In September we tackled the changing fortunes of atheism with Prof Alister McGrath, Professor of Historical theology at Oxford University and author of, amongst other books,The Twilight of Atheism; the Rise and Fall of Disbelief in the Modern World. Alister studied Chemistry and embraced atheism as part and parcel of the rigour of science. With time however he became interested in what drives atheism. Asked whether he had a ‘road to Damascus’ type of conversion, he explained that having become convinced that the evidence does not support the atheist view his conversion was a strictly intellectual one. As a significant worldview, atheism in the West followed the rise of modernity, which opened the way to human autonomy and reason, eclipsing the need to rely on divine revelation. The French Revolution had the effect of overthrowing the power and control of the church, opening the way for atheism as a liberating force. The pendulum however swung too far the other way and atheism became itself a source of power and control, the Soviet Union being a prime example. Quoting Freud, Marx and Feuerbach, Alister showed how atheism moved from being personal, to being a state authority. It replaced religion as the establishment. Today, spirituality is becoming more acceptable as a worldview perspective, in spite of the resistance in some quarters, and the name of Richard Dawkins comes to mind. Having written a book-length study on Dawkins’ views entitled Dawkins’ God: Genes, Memes and the Meaning of Life (Blackwell Publishers) we heard Dawkins’ arguments considered one by one. Atheism, just as religion, is based on a set of beliefs and in both cases those occupying the extreme corners can become fundamentalists ensuring difficulties in dialogue. In our changing world we find the younger generation being very comfortable with spirituality, its concepts and principles and even amongst scientists the picture is unexpected if we are to believe the vociferous materialist corner, for according to some research, 40% of scientists have spiritual beliefs, 20% are non-committed and only 40% are actual card carrying atheists! As expected, issues around the current religious-military-political situation were tackled and pessimism was shared regarding the wisdom of some of our current Western leaders.

August 2006

To Dwell in the Space of the Heart

In this talk Andrew Burniston, who is a phenomenologist of religion, focused on two crises in Jungs life, the break with Freud that precipitated an identity crisis in 1912 and his heart attack in 1944 that resulted in a series of NDE visions. The first event involved a descent into the depths and led to the creation of a new model of the psyche (the collective unconscious and the archetypes). By contrast the second was an ascent to the stars and opened the way to a new cosmology (synchronicity and the Unus Mundus). Jung formulated this new cosmology in his famous Synchronicity essay and in ch.VI of Mysterium Coniunctionis, his last major piece of writing. But he had to leave the task of completing this paradigm shift to later generations. Andrew suggested that the teachings of Sri Ramana Maharshi contained the key to the completion of Jungs magnum opus. Had it not been for a last minute decision Jung would have met the Maharshi when he was touring India in 1938. If the meeting had gone ahead he would have discovered that Sri Ramanas teachings were not 'the song of the ages' but were based on practical experiential insights, as was his own empirical psychology. The method of Self Enquiry (Atma Vichara) entails tracing all ones thoughts back to the root thought ‘I am’ that originates in the Heart centre on the right of the chest. Andrews researches indicated that Jungs individuation process was preparatory to this spiritual discipline. But he acknowledged that his claim was very problematic: Sri Ramana taught that the ‘I’ thought should be seen through and dissolved, Jungian individuation, on the other hand, develops the uniqueness of the ‘I’ to the highest degree. The Sufism of Ibn Arabi provides a bridge between Self Enquiry and individuation. According to the Shaikh al Akbar extinction (fana) is followed by a rebirth of the self in the midst of the Divine Essence (baqa). A heart centred individuation is an alchemical operation, not a mere analogue to the opus. It leads beyond the collective unconscious to the union of the whole man with the Unus Mundus, the archetypal foundation of the world. Jung was studying the Unus Mundus doctrine of the Paracelsian alchemist Gerhard Dorn on the voyage to India. Andrew had come full circle by the end of his talk.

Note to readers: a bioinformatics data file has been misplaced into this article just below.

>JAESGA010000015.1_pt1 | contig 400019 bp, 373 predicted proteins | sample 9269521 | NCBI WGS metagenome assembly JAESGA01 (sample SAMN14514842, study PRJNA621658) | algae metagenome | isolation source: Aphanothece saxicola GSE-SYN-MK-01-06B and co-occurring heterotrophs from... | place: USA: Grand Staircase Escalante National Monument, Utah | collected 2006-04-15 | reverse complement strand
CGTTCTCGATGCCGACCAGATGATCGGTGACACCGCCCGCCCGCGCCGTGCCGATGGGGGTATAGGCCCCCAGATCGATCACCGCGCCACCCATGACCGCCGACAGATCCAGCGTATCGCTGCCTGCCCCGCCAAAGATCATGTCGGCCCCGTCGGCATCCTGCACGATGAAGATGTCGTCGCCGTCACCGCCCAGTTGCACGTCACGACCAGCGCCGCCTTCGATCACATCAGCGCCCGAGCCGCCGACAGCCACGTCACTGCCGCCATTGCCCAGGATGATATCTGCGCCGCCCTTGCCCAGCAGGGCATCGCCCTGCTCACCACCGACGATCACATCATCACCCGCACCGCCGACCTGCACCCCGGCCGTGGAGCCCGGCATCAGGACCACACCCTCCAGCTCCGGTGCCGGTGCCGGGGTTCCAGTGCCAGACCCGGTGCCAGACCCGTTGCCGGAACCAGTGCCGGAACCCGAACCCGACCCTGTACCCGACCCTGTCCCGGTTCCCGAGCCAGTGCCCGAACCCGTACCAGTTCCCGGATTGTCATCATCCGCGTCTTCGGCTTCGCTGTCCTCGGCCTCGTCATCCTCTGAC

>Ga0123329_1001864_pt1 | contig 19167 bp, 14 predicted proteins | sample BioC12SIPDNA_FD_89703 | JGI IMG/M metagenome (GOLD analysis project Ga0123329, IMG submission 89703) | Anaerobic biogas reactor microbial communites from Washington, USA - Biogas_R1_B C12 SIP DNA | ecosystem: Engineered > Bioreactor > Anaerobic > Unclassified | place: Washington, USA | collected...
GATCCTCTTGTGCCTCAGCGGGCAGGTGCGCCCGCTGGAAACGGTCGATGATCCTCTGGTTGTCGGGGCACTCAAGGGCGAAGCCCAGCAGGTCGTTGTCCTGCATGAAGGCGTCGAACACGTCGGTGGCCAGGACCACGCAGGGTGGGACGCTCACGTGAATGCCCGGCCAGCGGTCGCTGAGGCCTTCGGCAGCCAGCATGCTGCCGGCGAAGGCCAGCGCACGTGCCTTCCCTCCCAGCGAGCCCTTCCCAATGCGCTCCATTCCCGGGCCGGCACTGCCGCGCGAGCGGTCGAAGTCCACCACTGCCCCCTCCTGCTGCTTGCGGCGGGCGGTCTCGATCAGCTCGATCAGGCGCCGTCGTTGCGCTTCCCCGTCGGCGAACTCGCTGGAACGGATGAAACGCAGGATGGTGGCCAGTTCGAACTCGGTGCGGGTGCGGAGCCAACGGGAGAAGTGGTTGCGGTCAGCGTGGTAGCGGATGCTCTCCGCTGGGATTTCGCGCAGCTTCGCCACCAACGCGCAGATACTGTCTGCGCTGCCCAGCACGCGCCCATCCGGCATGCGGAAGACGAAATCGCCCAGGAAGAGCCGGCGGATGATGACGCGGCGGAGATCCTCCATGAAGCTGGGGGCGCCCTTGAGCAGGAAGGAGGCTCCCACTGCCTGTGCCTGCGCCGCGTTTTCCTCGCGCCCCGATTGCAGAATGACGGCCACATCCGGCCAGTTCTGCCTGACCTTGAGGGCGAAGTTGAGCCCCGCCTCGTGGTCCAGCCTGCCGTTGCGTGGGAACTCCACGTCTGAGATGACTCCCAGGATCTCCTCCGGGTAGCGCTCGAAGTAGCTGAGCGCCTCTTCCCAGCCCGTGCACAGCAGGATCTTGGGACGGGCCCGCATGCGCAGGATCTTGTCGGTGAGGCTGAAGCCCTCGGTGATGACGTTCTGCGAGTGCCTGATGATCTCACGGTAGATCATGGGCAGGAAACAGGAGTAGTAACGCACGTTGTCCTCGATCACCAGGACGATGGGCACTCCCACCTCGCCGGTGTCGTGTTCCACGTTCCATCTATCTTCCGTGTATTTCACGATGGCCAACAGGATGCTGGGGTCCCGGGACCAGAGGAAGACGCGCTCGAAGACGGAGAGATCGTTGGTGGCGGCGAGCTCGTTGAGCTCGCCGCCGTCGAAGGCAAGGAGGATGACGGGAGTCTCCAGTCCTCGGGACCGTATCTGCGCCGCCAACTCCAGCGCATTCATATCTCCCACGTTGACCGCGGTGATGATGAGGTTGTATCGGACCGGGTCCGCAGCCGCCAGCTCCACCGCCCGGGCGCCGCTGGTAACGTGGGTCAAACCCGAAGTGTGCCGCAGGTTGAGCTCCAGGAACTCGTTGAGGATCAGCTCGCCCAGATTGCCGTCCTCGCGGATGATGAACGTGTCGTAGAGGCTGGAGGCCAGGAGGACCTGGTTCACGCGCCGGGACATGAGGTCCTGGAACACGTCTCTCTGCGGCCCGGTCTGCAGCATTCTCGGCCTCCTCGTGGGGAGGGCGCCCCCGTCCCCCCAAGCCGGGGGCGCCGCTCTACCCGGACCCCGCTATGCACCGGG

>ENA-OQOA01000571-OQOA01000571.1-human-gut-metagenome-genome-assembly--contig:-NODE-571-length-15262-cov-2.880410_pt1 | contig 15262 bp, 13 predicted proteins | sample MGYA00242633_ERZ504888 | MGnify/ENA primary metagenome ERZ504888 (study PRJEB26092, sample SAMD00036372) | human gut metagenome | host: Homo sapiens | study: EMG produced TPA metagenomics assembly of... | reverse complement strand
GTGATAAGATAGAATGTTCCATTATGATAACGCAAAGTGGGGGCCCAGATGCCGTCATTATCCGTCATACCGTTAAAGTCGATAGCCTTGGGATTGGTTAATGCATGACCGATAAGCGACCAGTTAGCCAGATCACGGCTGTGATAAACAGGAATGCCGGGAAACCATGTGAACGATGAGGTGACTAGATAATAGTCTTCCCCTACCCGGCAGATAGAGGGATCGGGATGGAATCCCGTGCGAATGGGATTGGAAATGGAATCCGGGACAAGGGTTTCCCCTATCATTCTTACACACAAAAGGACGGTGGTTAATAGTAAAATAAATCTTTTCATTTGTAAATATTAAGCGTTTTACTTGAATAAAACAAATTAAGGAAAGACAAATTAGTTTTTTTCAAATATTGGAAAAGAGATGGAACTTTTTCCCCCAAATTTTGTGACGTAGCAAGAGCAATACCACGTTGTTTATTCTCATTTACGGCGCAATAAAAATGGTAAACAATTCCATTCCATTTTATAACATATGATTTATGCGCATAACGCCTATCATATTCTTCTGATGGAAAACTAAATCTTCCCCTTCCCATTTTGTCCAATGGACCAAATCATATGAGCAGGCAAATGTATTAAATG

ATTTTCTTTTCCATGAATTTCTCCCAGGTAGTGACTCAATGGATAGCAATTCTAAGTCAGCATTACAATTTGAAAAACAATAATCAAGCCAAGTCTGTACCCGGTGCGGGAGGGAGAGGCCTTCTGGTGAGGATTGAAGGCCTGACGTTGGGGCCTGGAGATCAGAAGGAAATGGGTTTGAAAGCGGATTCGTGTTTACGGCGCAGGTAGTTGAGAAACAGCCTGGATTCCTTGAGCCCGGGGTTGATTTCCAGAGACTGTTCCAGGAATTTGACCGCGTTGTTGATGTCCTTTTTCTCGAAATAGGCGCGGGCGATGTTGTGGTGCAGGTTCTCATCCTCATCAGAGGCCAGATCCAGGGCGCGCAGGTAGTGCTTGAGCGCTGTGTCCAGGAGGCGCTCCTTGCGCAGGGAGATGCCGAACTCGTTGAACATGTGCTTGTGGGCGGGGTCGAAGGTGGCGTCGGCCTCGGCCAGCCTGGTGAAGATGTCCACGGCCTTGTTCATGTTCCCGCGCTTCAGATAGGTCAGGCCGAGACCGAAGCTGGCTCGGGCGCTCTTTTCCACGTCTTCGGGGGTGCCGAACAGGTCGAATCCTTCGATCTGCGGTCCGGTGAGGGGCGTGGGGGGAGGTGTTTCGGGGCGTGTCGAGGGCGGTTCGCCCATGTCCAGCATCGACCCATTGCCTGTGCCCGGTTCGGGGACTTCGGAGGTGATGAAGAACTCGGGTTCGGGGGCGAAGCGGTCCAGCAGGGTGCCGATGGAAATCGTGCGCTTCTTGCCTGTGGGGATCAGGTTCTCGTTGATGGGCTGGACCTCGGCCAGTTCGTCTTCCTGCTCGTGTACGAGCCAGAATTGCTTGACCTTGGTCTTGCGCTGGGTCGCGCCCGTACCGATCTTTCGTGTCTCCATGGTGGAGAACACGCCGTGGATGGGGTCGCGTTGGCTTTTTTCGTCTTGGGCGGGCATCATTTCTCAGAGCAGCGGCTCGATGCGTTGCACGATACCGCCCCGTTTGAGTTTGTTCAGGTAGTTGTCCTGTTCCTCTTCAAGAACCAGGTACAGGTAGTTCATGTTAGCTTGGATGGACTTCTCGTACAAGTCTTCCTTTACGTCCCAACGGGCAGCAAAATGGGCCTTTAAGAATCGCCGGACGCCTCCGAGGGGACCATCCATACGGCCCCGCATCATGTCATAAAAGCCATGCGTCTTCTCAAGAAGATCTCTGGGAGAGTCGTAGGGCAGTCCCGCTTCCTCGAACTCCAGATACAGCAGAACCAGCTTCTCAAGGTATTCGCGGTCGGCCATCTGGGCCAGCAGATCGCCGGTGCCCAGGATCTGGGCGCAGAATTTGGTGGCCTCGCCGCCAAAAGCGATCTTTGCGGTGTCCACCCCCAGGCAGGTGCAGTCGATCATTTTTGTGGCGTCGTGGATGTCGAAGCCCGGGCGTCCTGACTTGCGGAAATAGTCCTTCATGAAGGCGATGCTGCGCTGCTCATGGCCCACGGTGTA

July 2006

Eros and Physics

Unfortunately Dr. David Peat was unwell and this lecture had to be cancelled.

June 2006

Experience Beyond Belief: Cultivating the Four Gifts of Knowing